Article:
Fall 2022 Programs will be available to preview starting September 7 on our new Active Mississauga system. Enrollment for programs will begin September 12 for residents and September 14 for non-residents. Fall 2022 registered programs begin September 24.
|Thursday||12 p.m. - 4 p.m.|
|Friday||12 p.m. - 4 p.m.|
|Saturday||12 p.m. - 4 p.m.|
|Sunday||12 p.m. - 4 p.m.|
Tours run on the hour between 12:00 p.m. and 3:00 p.m.
Walk-ins are welcome. Please book a tour to guarantee a spot.
Benares Historic House is a Georgian-style estate with more than 165 years of history. It features an interpretive gallery, rotating exhibitions and displays, and original family possessions spanning four generations.
Admission is free. A $10 donation is suggested to support educational experiences. To donate, text MUSEUMS to 30333. Terms and conditions apply.
A variety of themed tours are available, including Cedar Park & Cherry Hill: Mississauga’s Forgotten Black History and Family Stories of Benares.
Benares Historic House was built in 1857, although parts of the home and several outbuildings date back to 1837. The house was designated under the Ontario Heritage Act in 1977.
Benares was home to four generations of the Harris and Sayers families. Today, more than 95% of the artifacts on display are original to the Harris family and the home. These include furniture, dishes, letters and pictures.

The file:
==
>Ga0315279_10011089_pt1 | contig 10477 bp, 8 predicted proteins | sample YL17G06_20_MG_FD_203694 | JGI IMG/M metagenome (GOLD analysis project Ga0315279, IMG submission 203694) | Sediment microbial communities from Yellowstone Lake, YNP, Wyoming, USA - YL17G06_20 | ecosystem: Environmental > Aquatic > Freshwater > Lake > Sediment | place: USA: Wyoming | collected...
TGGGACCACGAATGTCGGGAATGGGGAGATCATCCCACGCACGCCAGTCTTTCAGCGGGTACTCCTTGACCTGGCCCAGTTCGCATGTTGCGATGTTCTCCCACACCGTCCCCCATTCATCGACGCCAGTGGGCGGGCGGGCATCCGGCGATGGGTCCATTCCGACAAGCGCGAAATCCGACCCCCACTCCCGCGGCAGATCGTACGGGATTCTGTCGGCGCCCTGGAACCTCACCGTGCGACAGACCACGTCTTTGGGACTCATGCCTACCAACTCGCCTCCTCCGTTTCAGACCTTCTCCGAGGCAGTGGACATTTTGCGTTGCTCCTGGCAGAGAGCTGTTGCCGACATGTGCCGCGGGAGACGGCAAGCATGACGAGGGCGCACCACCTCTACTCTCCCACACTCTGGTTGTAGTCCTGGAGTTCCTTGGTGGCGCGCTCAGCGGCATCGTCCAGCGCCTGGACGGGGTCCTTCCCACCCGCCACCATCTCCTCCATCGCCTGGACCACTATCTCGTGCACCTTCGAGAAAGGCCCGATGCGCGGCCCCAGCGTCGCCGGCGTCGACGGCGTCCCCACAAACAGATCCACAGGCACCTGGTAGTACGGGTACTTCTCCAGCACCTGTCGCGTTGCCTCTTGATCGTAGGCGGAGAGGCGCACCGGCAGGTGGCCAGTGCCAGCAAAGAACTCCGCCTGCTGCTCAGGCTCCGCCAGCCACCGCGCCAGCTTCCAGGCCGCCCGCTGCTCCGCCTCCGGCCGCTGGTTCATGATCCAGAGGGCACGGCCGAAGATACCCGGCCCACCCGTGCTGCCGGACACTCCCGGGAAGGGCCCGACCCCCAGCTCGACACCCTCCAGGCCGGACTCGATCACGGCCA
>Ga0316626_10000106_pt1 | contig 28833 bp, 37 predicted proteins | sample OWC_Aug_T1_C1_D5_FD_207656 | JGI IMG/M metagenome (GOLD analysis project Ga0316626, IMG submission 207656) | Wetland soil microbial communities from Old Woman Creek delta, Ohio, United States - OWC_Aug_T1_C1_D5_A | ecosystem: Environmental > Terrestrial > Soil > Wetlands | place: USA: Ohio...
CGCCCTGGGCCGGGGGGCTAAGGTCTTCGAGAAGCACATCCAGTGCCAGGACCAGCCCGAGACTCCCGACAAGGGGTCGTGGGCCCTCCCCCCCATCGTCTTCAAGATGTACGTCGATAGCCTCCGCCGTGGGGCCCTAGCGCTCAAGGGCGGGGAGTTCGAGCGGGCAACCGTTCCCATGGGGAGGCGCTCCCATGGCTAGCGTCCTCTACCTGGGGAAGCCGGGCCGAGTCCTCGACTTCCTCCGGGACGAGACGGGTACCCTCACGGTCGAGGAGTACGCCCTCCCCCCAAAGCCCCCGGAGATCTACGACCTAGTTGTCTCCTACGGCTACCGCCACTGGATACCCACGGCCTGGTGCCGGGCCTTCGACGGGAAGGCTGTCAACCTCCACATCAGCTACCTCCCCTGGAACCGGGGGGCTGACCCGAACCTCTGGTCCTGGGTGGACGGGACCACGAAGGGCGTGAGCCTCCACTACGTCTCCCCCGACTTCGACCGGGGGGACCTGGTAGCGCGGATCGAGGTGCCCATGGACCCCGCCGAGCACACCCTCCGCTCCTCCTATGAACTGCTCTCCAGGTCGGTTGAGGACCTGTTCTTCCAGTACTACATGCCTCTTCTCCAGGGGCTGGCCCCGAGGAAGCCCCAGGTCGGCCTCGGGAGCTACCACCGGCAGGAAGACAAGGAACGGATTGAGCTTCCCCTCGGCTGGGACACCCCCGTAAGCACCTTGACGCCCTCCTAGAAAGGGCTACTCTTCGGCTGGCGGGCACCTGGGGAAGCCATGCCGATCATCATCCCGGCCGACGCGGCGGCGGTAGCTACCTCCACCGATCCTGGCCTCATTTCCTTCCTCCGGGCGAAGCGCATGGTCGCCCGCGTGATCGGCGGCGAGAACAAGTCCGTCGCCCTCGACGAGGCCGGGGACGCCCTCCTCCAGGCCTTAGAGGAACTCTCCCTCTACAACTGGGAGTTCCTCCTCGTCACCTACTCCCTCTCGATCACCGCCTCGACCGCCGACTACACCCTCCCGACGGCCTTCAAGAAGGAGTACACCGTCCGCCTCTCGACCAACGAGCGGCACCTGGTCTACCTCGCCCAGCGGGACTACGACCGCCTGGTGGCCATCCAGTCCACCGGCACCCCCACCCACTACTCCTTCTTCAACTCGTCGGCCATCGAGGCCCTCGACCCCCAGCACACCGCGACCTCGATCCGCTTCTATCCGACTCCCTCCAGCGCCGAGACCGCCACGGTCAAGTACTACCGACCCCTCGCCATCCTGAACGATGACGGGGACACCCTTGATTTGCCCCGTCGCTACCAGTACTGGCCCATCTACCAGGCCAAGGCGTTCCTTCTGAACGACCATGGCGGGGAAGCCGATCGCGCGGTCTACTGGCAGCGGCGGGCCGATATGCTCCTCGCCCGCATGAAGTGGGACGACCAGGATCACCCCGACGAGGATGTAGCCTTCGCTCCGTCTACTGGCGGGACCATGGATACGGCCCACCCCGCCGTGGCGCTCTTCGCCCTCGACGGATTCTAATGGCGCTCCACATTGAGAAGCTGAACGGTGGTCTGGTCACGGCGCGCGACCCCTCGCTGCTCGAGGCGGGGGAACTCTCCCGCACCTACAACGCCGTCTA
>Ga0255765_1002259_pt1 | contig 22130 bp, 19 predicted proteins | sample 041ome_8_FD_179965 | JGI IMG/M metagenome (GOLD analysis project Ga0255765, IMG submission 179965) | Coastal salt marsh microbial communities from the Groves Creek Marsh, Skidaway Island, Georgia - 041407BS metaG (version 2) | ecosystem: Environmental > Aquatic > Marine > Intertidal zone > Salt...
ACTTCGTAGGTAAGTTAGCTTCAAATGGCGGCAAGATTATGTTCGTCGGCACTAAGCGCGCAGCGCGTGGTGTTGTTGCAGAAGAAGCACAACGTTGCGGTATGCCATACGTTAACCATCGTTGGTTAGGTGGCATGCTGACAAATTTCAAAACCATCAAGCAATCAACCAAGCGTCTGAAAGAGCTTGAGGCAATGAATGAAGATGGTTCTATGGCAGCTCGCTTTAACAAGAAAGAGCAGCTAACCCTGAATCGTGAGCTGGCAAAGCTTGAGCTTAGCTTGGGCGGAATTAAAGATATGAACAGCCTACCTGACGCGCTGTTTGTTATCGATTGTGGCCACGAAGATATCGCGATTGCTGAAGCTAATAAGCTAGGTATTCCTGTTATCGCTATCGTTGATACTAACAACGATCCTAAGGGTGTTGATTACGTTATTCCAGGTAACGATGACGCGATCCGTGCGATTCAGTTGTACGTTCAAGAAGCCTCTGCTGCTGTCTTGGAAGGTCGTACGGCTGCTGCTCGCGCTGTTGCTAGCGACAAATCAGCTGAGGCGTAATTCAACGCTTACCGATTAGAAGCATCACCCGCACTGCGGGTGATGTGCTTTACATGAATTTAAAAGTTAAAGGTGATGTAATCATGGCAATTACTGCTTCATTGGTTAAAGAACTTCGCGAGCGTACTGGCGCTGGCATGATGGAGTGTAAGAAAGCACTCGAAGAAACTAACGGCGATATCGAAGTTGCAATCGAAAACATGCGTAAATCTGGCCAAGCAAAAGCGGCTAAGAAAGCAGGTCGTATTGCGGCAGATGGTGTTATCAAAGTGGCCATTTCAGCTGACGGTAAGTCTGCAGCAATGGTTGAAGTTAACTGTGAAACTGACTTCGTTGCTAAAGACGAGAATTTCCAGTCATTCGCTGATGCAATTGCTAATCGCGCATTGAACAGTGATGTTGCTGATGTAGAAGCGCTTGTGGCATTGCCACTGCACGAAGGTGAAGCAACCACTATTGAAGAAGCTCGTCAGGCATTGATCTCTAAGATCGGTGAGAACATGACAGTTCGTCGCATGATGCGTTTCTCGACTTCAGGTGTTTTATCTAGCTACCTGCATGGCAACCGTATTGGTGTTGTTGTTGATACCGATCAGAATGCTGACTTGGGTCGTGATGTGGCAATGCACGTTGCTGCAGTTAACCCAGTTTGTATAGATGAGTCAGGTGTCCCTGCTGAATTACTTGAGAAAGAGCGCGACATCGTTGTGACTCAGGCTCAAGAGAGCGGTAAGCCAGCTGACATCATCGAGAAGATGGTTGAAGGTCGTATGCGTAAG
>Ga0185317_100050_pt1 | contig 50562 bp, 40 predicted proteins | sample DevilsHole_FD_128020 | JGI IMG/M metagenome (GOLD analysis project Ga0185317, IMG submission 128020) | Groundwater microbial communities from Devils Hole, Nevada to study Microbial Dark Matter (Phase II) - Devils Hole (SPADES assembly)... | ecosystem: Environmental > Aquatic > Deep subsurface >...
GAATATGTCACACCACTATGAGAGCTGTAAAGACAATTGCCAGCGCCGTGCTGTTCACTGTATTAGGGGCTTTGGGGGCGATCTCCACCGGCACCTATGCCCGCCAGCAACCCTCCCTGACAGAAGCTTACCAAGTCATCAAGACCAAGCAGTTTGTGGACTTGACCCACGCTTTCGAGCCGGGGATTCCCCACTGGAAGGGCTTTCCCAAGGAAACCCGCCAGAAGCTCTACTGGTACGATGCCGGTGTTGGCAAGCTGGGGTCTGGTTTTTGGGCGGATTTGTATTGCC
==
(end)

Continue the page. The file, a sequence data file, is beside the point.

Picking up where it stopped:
The house and most of its contents were donated by the great-grandchildren of Captain Harris (Geoffrey Harris Sayers, Dora Sayers Caro and Barbara Sayers Larson). It was restored to reflect daily life in the World War One era and opened to the public as a museum in 1995.
Varanasi, also known as Benares or Banaras, is a city in northern India on the banks of the Ganges River. It’s the holiest of the seven sacred cities in Hinduism and Jainism and also played an important role in the development of Buddhism.
The original owner and builder of Benares Historic House in 1835 was Edgar Neave. He named the property “Benares”. At the time, naming a property after a travel destination was common practice.
As historic sites, some of our spaces do have physical barriers. The top floor and the basement of Benares Historic House have stair access only.